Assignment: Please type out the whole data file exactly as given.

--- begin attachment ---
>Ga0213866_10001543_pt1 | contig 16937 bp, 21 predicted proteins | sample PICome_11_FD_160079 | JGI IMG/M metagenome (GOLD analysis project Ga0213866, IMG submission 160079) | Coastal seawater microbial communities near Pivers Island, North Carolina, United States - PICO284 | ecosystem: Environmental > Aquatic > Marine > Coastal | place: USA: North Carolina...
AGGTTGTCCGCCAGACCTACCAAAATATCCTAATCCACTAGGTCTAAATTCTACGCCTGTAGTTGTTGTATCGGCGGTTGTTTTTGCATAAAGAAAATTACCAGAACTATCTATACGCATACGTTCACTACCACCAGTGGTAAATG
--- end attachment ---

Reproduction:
>Ga0213866_10001543_pt1 | contig 16937 bp, 21 predicted proteins | sample PICome_11_FD_160079 | JGI IMG/M metagenome (GOLD analysis project Ga0213866, IMG submission 160079) | Coastal seawater microbial communities near Pivers Island, North Carolina, United States - PICO284 | ecosystem: Environmental > Aquatic > Marine > Coastal | place: USA: North Carolina...
AGGTTGTCCGCCAGACCTACCAAAATATCCTAATCCACTAGGTCTAAATTCTACGCCTGTAGTTGTTGTATCGGCGGTTGTTTTTGCATAAAGAAAATTACCAGAACTATCTATACGCATACGTTCACTACCACCAGTGGTAAATG